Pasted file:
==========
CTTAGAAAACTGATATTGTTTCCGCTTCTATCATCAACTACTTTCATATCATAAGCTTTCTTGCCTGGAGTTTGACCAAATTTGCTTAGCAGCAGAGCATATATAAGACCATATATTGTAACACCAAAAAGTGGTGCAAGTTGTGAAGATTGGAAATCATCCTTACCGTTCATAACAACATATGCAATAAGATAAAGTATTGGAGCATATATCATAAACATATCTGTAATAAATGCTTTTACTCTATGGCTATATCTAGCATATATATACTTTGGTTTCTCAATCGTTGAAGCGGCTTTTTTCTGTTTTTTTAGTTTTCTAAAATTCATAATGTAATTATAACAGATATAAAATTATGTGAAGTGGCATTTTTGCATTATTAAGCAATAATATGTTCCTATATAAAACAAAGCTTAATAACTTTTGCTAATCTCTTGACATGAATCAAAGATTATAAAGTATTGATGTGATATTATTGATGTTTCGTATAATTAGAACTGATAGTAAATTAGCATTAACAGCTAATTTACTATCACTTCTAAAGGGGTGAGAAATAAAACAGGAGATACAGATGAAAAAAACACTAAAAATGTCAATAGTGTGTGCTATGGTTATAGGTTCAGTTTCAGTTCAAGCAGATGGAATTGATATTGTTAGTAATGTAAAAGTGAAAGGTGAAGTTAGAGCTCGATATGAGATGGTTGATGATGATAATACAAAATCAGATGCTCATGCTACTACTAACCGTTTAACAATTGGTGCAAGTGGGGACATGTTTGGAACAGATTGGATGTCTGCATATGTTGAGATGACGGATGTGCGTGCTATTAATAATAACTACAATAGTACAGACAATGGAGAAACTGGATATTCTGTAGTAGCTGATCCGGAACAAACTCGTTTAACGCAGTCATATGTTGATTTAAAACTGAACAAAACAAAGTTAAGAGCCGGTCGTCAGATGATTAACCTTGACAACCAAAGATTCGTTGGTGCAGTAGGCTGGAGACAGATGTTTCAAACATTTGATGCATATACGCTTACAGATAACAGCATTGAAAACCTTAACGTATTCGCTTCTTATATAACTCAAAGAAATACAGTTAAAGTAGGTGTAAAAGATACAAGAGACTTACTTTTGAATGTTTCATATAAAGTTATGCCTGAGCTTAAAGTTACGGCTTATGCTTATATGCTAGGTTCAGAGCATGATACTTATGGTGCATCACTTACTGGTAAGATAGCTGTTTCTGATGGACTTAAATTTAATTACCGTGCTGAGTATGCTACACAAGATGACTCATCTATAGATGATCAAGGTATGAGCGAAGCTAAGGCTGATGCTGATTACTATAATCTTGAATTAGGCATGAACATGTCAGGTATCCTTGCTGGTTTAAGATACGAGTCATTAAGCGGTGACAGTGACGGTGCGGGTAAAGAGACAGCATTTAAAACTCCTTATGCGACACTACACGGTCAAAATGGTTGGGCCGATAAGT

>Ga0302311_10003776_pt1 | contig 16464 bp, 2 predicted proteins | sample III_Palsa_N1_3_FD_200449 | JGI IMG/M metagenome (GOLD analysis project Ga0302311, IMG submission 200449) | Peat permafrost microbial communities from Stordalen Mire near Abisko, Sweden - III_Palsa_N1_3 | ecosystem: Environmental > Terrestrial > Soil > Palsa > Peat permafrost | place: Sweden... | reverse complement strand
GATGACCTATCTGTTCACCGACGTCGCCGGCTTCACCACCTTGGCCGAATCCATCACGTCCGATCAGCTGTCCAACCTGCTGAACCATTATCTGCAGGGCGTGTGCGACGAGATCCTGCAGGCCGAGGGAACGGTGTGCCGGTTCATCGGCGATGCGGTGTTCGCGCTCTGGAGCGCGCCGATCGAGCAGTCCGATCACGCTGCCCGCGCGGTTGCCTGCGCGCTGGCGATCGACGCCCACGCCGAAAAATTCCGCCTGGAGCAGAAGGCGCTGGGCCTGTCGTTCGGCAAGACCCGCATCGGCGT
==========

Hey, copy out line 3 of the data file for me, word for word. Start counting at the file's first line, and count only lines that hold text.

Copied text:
GATGACCTATCTGTTCACCGACGTCGCCGGCTTCACCACCTTGGCCGAATCCATCACGTCCGATCAGCTGTCCAACCTGCTGAACCATTATCTGCAGGGCGTGTGCGACGAGATCCTGCAGGCCGAGGGAACGGTGTGCCGGTTCATCGGCGATGCGGTGTTCGCGCTCTGGAGCGCGCCGATCGAGCAGTCCGATCACGCTGCCCGCGCGGTTGCCTGCGCGCTGGCGATCGACGCCCACGCCGAAAAATTCCGCCTGGAGCAGAAGGCGCTGGGCCTGTCGTTCGGCAAGACCCGCATCGGCGT